by Sharon Kane
To be honest, it would have been easier not to read All American Boys, by Jason Reynolds and Brendan Kiely (Atheneum Books for Young Readers, 2015); and it would be easier not to write this post. The novel is about police brutality; specifically it’s about an African American male teen, Rashad, who is beaten and arrested by a white police officer after a white woman trips him and knocks him down in a store aisle. It would be easier not to be reminded of similar stories appearing in the news. It saddens me every time I learn about such abuse, especially because my father spent his career on a police force and was one of the kindest people I’ve ever known. I want to believe these cases are anomalies; I want to read about more positive things; I want to move on to the next YA book, maybe a feel-good book this time.
But wait. About halfway through the book, Quinn, who witnessed Rashad being excessively beaten despite having offered no resistance to arrest, tells a friend at school he is just trying to figure it all out. The police officer, Paul, is a friend of the family; he is also the older brother of Quinn’s basketball teammate and best friend. There just has to be a reasonable explanation. Later, he reflects on his own words:
I thought about the guy who hadn’t meant to sound hurtful. The guy who was just trying to walk down the middle and not disturb anybody, basically give some meaning to what I’d seen in the street. … And here’s what I realized I was saying beneath it all: I didn’t want my life to change from the way it was before I’d seen that. … (p. 178)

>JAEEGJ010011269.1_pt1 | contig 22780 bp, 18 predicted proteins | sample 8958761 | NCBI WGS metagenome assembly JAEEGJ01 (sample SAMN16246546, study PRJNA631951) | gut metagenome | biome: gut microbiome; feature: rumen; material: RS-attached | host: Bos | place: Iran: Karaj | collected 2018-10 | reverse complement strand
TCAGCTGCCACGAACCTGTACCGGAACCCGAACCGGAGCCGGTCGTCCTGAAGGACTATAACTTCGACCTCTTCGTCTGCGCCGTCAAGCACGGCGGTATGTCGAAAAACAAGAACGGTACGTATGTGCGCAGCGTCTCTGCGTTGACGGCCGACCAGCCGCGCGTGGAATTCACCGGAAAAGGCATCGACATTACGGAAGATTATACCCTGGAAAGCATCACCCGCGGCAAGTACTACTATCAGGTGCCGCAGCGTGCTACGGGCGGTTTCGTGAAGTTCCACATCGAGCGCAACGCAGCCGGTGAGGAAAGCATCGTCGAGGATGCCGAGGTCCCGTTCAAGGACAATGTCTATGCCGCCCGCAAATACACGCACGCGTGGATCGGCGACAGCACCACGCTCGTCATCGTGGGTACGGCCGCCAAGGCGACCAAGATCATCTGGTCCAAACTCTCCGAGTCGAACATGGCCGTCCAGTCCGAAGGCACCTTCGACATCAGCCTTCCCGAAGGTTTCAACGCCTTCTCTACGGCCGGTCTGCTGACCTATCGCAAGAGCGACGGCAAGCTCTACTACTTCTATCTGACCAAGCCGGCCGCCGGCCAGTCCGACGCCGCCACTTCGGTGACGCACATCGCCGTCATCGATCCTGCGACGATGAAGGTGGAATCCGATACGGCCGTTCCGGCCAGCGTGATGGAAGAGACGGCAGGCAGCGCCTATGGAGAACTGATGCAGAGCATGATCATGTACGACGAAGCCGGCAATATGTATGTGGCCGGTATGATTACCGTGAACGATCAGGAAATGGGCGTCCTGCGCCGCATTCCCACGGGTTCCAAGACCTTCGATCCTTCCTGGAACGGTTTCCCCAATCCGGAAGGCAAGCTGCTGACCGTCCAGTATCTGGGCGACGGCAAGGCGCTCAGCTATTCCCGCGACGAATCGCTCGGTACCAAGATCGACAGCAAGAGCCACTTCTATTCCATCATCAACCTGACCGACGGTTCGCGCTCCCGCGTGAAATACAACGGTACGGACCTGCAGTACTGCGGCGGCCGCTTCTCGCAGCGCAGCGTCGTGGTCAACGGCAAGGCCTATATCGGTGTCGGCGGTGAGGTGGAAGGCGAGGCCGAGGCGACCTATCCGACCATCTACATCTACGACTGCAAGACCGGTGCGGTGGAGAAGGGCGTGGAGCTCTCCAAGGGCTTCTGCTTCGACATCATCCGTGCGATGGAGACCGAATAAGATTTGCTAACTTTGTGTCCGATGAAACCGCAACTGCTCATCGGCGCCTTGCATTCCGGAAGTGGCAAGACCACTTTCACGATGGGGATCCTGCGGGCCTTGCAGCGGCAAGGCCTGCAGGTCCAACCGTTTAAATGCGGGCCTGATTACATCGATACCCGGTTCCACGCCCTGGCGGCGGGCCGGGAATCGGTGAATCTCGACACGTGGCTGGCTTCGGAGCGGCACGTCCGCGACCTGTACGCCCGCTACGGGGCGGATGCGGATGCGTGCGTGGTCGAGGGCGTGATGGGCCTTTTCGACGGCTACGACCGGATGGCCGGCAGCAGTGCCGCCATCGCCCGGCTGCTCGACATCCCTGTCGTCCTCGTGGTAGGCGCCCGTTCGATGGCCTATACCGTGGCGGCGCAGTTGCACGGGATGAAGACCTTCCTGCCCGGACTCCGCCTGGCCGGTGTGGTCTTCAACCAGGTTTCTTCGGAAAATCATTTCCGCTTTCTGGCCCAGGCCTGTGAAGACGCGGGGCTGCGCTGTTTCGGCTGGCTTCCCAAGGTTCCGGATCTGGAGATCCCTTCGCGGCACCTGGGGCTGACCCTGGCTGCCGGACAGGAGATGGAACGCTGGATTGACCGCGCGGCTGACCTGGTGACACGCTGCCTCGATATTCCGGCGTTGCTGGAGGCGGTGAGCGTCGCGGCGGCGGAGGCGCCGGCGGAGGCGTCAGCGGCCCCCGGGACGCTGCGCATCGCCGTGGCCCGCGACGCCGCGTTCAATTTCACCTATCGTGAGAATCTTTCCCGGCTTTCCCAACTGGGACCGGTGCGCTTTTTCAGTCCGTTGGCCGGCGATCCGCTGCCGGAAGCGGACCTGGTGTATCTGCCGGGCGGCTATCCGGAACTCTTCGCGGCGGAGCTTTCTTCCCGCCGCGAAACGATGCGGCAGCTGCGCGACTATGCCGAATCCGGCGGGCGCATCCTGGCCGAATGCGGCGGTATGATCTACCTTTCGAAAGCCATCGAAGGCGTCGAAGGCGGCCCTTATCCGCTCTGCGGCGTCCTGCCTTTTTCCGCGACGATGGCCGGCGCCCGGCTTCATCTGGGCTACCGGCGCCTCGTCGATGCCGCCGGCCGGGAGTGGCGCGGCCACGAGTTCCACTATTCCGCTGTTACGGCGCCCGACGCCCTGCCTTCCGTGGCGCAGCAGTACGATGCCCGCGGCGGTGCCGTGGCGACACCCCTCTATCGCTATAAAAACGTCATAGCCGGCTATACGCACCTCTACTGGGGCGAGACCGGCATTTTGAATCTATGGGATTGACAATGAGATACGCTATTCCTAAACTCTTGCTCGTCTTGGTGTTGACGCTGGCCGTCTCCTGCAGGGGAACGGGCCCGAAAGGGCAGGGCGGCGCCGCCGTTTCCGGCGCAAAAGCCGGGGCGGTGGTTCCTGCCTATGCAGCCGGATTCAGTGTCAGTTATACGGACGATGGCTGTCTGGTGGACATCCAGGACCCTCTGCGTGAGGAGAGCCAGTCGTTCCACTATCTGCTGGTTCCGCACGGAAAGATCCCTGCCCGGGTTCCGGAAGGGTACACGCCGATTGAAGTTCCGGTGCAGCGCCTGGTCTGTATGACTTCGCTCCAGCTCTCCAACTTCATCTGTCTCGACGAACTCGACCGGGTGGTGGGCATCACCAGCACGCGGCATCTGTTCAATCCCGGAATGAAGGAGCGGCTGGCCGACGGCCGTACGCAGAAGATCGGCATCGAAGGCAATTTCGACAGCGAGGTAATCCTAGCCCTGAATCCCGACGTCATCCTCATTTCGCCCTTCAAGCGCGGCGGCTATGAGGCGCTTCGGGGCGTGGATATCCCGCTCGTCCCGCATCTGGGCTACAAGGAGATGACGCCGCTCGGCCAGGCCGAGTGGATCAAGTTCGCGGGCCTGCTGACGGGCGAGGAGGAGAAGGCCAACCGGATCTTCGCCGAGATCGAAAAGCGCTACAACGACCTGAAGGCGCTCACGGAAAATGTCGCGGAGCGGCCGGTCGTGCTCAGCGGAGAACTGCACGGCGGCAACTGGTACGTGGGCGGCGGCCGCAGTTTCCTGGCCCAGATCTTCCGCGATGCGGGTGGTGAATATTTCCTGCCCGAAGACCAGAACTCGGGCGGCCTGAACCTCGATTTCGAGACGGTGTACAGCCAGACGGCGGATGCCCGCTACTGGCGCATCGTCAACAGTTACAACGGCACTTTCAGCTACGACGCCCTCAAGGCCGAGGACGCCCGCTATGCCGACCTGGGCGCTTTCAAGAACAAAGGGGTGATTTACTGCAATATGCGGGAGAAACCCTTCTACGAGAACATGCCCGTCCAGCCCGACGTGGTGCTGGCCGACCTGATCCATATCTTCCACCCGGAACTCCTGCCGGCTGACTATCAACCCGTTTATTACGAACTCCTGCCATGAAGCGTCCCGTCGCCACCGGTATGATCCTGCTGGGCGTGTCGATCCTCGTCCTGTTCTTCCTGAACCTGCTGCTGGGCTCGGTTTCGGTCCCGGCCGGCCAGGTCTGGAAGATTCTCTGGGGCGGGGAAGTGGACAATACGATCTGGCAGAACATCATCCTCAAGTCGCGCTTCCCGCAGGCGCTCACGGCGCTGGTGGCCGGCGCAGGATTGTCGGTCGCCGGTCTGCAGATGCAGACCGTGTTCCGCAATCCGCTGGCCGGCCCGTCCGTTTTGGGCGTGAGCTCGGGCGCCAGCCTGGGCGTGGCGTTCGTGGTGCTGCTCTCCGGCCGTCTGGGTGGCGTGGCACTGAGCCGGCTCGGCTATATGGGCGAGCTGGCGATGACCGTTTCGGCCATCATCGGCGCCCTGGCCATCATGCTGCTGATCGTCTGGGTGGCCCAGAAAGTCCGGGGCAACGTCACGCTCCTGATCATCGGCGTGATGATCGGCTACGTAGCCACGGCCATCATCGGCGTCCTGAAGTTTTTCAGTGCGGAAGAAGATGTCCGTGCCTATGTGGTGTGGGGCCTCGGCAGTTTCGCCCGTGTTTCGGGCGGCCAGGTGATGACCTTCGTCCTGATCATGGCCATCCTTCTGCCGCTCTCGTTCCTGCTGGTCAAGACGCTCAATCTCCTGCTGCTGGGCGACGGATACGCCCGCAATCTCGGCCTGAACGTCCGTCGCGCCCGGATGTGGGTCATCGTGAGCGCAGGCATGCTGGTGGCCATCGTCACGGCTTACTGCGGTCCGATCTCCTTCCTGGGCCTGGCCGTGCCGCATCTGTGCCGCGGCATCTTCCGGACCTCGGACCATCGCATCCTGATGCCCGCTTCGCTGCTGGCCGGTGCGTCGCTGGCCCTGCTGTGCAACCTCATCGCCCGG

The revelation is that his life actually does not have to change; he could walk away from what was happening to both Rashad and Paul in a way his friends who were not white could not. But, “What kind of a person did that make me, if I did?” (p. 179).
As a person who avoids confrontation, I was disturbed by Quinn’s revelation; I realized that I, too, have that choice to make. I watched closely as Quinn and Rashad, in alternating chapters, make decisions about what to do next. Their decisions involve paths that don’t necessarily represent the easiest answers or actions. Everyone in the story faces hard choices—teachers, parents, students, hospital staff—leaving readers questioning who will show up at the protest march. At that point I asked myself, if I were there would I take a stand? This powerful story demands that readers entertain hard questions.
So, while not an easy read, I believe this is a necessary book, and I highly recommend it.
Appropriate for high school
(current events, history, ELA, ethics)